Monday, January 18, 2010


The title of this blog is a special number.........not only is it a big number (1 digit short of a phone number), the magic number does not refer to a boring government legislation, nor is it the mileage on my Honda Civic, nope- its not the combined weight of the starting defensive line of the New York Jets either.............3344.13 is my "lease on life".

That's right, for this very reasonable price you too can have 30 days worth of life saving drugs (side effects sold separately :P)

The sad truth is many CML patients are subjected to VERY high drug costs- and an alarming number of us aren't covered provincially or through private insurance- what is the fate of these patients? Should we wish them a quick and speedy recovery and go back to our designer pill popping? Is it safe to say the system isn't working when all patients in need aren't getting life saving meds!?!? Is it fair for drug companies to charge these amounts- I mean theses "magic bullets" spared most of us from bone marrow transplants and before these drugs came out I'd be writing a bucket list instead of a blog.

On one side of the equation we get to have a quasi normal life, on the flip side- we're expected to eat these pricey pills for the rest of our lives.....


How do you fund a chronic illness in a system that isn't designed to sustain gourmet pharmacy bills? The engineer in me is saying the square peg wont' fit in the round hole:

I'm asking these questions because I recently came across a story which I took rather personally. A young CML'er in the UK is being denied life saving drugs (Dasatinib/ Nilotinib) because the government is saying the cost of his drugs is too high.....that's a tough spot to be in- your life is on the line- your newly married and have your whole life ahead of you, you know there is a potential solution available- yet there is no way you can afford your medication............this could happen to anyone of us.

1 comment:

  1. Interesting comments indeed. Just a few trials showing some of the patient’s who have been helped with second generation TKI’s:
    Phase I Dose escalation trial. Dasatinib 84 (40 in CP, 11 in AP, 23 MBP, and 10 with LBP)
    Front line study: Dasatinib versus Imatinib 400 mg or 800 mg, This compared Dasatinib to historical controls of Imatinib. - 62 patients
    Dasatinib patients
    Both Dasatinib and Nilotinib show efficacy in treatment of CML after front line failure with Imatinib. 84 patients on Dasatinib, 119 on Nilotinib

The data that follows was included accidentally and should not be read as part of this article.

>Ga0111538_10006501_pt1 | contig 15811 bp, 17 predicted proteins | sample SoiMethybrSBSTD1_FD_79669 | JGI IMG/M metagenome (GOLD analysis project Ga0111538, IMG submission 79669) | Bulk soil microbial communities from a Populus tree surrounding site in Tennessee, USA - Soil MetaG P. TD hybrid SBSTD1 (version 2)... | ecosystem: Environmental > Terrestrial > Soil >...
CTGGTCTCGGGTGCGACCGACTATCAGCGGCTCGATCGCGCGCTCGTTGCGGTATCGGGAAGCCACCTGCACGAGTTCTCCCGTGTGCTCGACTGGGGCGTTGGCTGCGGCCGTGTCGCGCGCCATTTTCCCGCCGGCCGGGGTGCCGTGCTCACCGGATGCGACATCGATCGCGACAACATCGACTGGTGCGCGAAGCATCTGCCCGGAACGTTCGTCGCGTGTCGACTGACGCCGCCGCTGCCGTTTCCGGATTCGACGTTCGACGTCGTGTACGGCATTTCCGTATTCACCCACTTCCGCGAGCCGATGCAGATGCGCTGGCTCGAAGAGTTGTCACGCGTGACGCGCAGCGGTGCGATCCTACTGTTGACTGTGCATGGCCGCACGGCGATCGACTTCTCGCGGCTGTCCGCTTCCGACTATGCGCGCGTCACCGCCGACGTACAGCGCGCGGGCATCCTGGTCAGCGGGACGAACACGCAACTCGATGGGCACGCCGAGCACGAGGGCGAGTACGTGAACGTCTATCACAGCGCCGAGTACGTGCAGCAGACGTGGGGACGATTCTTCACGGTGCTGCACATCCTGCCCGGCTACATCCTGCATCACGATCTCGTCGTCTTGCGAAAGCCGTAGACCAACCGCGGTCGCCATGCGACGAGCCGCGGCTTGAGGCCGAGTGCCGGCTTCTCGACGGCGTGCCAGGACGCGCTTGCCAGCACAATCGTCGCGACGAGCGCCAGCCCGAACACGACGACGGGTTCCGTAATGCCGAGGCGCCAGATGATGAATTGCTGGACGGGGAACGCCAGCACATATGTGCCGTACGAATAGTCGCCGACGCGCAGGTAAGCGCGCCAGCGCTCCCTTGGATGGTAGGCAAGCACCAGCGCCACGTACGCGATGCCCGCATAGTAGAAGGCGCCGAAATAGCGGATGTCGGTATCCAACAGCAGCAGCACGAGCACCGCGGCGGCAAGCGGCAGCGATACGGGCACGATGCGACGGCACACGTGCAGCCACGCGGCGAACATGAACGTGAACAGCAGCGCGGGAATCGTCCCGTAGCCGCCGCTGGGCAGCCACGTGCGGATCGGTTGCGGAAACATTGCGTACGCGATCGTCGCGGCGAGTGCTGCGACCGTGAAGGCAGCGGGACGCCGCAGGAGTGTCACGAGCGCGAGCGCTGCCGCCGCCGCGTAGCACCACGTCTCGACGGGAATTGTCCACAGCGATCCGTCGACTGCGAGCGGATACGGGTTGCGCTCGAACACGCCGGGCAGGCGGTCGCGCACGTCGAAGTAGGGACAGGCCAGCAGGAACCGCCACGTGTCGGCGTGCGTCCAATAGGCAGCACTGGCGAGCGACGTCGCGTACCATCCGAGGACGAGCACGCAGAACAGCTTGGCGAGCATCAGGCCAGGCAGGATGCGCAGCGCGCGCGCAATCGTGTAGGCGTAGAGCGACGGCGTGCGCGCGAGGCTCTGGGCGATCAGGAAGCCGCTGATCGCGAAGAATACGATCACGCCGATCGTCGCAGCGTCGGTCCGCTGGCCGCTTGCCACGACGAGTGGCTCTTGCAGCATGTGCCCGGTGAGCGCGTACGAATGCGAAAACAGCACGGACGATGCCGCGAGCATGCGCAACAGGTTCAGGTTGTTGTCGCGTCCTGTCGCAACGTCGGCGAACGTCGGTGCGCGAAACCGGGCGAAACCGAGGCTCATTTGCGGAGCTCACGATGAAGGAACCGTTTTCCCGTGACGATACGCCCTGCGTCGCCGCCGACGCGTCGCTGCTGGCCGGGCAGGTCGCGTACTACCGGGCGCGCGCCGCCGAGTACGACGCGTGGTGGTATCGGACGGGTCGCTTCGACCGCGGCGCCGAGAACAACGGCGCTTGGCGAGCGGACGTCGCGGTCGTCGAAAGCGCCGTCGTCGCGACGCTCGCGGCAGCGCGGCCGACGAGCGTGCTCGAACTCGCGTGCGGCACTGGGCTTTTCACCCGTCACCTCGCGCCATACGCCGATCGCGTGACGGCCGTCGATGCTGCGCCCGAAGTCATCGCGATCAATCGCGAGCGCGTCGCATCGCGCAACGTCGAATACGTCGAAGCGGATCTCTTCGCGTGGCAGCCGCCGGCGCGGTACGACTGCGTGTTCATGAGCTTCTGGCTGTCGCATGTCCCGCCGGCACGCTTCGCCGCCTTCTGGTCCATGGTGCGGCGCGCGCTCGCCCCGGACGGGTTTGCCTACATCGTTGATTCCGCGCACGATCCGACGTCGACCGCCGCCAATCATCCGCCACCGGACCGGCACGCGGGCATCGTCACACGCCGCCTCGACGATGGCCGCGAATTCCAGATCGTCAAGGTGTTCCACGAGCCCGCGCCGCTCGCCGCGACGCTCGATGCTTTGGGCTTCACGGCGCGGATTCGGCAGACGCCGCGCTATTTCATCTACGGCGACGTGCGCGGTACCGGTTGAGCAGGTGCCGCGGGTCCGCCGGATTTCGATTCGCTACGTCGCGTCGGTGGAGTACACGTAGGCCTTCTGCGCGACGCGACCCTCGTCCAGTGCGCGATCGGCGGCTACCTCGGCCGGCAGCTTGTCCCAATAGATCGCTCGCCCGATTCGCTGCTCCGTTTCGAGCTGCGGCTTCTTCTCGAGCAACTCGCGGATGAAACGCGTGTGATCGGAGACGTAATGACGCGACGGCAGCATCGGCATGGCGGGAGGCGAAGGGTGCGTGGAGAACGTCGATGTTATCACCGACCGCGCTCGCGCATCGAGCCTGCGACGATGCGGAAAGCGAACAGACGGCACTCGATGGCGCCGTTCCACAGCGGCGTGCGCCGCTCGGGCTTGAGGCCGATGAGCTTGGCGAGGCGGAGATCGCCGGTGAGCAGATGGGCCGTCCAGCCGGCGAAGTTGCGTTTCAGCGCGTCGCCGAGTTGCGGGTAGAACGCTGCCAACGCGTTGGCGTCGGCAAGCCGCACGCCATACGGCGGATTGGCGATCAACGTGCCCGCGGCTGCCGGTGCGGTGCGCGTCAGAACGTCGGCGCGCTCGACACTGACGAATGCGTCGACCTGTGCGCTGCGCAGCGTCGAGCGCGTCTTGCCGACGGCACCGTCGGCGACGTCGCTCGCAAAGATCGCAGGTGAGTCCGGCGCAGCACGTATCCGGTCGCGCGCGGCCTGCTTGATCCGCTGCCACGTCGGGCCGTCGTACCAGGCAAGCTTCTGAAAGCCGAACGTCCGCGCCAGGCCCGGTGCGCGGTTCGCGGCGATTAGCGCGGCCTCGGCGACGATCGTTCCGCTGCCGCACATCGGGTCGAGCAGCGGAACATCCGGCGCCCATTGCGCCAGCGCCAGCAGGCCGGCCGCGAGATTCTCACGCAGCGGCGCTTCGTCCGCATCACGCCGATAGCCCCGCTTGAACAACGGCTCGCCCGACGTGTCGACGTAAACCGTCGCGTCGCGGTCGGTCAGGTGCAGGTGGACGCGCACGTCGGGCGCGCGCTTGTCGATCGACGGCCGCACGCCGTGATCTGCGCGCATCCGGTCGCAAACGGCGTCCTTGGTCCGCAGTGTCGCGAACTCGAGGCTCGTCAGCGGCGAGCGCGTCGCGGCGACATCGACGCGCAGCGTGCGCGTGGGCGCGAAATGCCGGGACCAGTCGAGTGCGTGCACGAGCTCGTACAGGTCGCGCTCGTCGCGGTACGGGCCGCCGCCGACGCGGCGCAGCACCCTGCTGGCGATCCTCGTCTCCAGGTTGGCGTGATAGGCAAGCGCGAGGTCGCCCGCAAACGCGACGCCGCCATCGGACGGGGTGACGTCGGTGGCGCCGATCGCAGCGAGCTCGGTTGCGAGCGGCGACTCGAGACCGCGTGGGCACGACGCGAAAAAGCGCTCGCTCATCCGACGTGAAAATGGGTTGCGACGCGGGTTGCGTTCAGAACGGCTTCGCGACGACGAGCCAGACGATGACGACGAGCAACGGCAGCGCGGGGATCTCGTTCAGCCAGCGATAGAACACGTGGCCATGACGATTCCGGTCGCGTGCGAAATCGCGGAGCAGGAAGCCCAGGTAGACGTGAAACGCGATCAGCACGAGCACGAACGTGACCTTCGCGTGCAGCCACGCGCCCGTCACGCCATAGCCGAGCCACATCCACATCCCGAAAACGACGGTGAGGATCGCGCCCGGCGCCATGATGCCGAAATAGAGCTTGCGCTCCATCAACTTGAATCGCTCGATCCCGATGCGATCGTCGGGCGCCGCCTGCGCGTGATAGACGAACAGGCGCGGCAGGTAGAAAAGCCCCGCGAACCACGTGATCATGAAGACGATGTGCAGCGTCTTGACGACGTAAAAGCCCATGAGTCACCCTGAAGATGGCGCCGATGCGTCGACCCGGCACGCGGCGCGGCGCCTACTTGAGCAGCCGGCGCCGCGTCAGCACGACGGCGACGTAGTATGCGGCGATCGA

A dose optimization study There were 670 patients in this trial from various International centers
    Phase I Nilotinib trial = 119 patients
    Phase II Nilotinib Trial results – 42 patients
    A phase II study of nilotinib 120 BP and 41 ALL = 161 patients
    Nilotinib frontline – 73 patients
    These are not all of the trials. 1, 242 patients on these trials have been helped because of second generation TKI’s. That’s 1,242 people like you and me. We must continue to have the opportunity to access every treatment available. Otherwise, why are we bothering to develop these treatments?
    So, what is NICE really looking at? I do not know. But what if some patients can actually stop treatment after some time on these drugs?
    Look at the Mahon study: Mahon Study ASH Abstract:
    There is an Italian study of stopping Imatinib – only 4 patients but quite interesting.
    And the German study showed that 20 patients were given Imatinib/Peg IFN in combo and after roughly 2.4 years Imatinib was stopped and response was maintained with low dose Peg IFN.
    By my own calculation I have “purchased” through my private insurance, over $300K of drugs since being diagnosed in 2000. I would hate to think that that amount of money hasn’t even made a “dent” in my Leukemia. No one can afford to be friends and work with someone with this disease on designer drugs. They increase the cost of health care insurance premiums for everyone, either with the disease or not...
    My heart goes out to patients who have had a hard time to access and pay for their life saving/life extending drugs. My heart goes out to the patients who, in spite of having various options, have a disease that has defeated all that we have at this current time. We have much to learn. We've made great strides, but we can do better - we simply MUST do better!
    Here's to you kid! Love and Peace,